The permanent legacy of Live Power Community Farm

The permanent legacy of Live Power Community Farm

by Elizabeth Archer
modern day photos by Ree Slocum


It’s a hot, still summer afternoon at Live Power Community Farm in Covelo, so named because it uses animals and humans—living sources of power— rather than fossil-fuel-powered farm equipment. Owners Gloria and Stephen Decater are resting in the relative cool of the house, and two of their workers, Mei Lee and Yeat Hing, here from Malaysia on an exchange program, are relaxing in the shade. The other two employees, Dylan Jones who works the horses and machinery, and Danny Brooks who works in the garden and does other general farm labor, are ostensibly hiding from the heat as well.

Gloria braves the sun to show me around. The dogs, Sophie and Zeke, lead the way as we tour the farm’s menagerie: 25 laying hens, eight ewes and their lambs, eight dairy and beef cows, four enormous draft horses, three lazy pigs, two recently arrived goats, and an ornery ram. We pick a few of the season’s first blackberries and admire, from a distance, the two acres dedicated to intensive vegetable production. Depending on the season, Live Power Community Farm grows up to 30 varietals. Beyond that, the farm’s 50 acres are divided into four acres of alfalfa, the occasional few acres of grain, and 35 acres of perennial and annual hay and pasture. Some things have changed in the more than four decades since the Decaters made Round Valley their home, but much has stayed the same.

Stephen Decater came to Round Valley in 1973 to work with the legendary Alan Chadwick on the erstwhile Covelo Village Garden (CVG). As a member of the first undergraduate class at UC Santa Cruz, Stephen worked with Alan on the Santa Cruz Student Garden, which started in 1967 when the school was just two years old. (Today, 51 years later, it’s still there.) When he heard Alan was moving to Covelo, Stephen didn’t hesitate before joining him. He says, “Alan was crazy enough to start another garden, and I wanted to help see it happen.”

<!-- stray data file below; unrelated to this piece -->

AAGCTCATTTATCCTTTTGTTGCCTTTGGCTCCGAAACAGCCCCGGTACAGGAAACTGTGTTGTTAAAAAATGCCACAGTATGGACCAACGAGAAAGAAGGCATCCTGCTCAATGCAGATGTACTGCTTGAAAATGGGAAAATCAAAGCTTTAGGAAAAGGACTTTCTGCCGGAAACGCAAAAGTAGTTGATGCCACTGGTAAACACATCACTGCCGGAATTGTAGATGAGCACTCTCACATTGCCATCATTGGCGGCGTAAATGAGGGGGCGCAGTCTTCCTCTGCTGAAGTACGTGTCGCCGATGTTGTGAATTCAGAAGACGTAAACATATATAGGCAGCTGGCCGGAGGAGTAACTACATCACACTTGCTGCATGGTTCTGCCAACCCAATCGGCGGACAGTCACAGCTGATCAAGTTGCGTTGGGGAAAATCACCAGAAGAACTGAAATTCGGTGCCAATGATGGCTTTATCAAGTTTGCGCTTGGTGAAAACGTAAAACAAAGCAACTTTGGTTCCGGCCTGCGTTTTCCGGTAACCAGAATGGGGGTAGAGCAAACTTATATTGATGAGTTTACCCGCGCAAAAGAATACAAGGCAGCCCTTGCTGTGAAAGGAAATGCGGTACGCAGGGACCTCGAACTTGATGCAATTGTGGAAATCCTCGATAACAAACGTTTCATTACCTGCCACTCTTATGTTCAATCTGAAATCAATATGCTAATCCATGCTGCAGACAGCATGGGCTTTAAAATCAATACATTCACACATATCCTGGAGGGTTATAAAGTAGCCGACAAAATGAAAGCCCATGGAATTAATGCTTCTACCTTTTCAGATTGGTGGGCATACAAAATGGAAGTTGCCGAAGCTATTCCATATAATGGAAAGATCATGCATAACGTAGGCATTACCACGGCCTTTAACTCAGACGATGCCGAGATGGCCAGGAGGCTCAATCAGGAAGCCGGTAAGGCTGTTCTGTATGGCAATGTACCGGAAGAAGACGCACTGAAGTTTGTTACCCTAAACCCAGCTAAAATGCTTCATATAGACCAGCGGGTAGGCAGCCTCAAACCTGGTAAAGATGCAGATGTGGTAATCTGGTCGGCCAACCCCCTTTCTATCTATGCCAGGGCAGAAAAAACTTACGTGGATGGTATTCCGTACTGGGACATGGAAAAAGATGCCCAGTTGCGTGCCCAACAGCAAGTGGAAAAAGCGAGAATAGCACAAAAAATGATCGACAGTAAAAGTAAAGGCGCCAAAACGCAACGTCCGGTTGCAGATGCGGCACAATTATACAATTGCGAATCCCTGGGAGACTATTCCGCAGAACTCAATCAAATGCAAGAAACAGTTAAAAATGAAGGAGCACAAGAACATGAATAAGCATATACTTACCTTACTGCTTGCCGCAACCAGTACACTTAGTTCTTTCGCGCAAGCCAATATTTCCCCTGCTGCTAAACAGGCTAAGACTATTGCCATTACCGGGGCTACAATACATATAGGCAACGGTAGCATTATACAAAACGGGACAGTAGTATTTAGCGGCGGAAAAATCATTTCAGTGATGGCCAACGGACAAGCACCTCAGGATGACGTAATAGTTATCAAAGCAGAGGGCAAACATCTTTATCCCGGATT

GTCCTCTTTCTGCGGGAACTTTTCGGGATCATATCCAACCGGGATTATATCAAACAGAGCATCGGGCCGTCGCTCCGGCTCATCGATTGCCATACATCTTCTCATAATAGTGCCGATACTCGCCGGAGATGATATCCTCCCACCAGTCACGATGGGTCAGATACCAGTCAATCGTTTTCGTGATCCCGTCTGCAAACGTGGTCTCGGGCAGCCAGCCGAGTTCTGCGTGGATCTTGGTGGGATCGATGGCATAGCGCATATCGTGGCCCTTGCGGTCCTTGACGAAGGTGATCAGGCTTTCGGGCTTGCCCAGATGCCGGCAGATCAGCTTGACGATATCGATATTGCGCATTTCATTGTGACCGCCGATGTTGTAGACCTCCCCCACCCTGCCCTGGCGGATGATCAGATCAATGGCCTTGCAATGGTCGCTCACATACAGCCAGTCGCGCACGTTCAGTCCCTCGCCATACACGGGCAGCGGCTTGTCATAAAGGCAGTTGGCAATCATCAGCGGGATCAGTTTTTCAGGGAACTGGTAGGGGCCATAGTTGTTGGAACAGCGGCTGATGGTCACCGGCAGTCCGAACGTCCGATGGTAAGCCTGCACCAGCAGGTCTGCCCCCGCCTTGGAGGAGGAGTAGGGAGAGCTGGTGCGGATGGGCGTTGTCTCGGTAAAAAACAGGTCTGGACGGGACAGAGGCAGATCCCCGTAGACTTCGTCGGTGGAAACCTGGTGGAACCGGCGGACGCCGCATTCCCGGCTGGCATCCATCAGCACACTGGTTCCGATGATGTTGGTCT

After several years of fits and starts, including relocating sites after the first winter brought epic floods, the garden was well underway. Enter Gloria. After completing the Waldorf teacher training in Los Angeles and moving to Sonoma County, Gloria heard about CVG from a friend and came to Round Valley in 1977 as an apprentice.

The garden was situated in the northwest corner of the valley, backed up against Medicine Mountain. During its five-year tenure, many people came and went; they planted herb gardens, fruit trees, flowers, and vegetables. By the time Gloria arrived, there were some stubborn but indispensable animals on hand to help out. Ultimately, CVG didn’t last. “Alan’s vision was always to build a village of craftspeople, and it didn’t materialize in Covelo,” explains Stephen.

By then, Gloria and Stephen were living together on a cattle ranch. Stephen had been acting as caretaker for several years, and when the CVG ceased to exist, several apprentices started working with him and Gloria on the ranch. They had to do a lot to the property: reroof the house and barn, rebuild outbuildings, put up fencing, install irrigation; the list goes on, as it always does on a farm.

After planting relatively small areas on the ranch, Stephen had started live-power operations in 1975, after planting relatively small areas on the ranch. “My training was all by hand with a spade and a fork, but I wanted to cultivate larger areas,” explains Stephen. “I respect what fossil-fueled equipment can do, but I’ve never been excited about operating it. I don’t like the fumes, I don’t like the noise, and I don’t like what it does to the environment.” The solution? Live power.

He went looking for draft animals in Mendocino County and eventually found a pair of donkeys outside of Willits. Although donkeys can’t cover the same area horses can, they have certain advantages. Says Stephen, “Plowing with them was quite slow, but it was a good way to learn because they don’t panic like a horse.” They served other purposes, too. He didn’t own a car at the time, so Stephen built a donkey cart to go to town, earning him the nickname “Jackass Man.” The farm switched to draft horses in 1980, and the rest, as they say, is history—today, the resident powerhouses are four big, beautiful horses.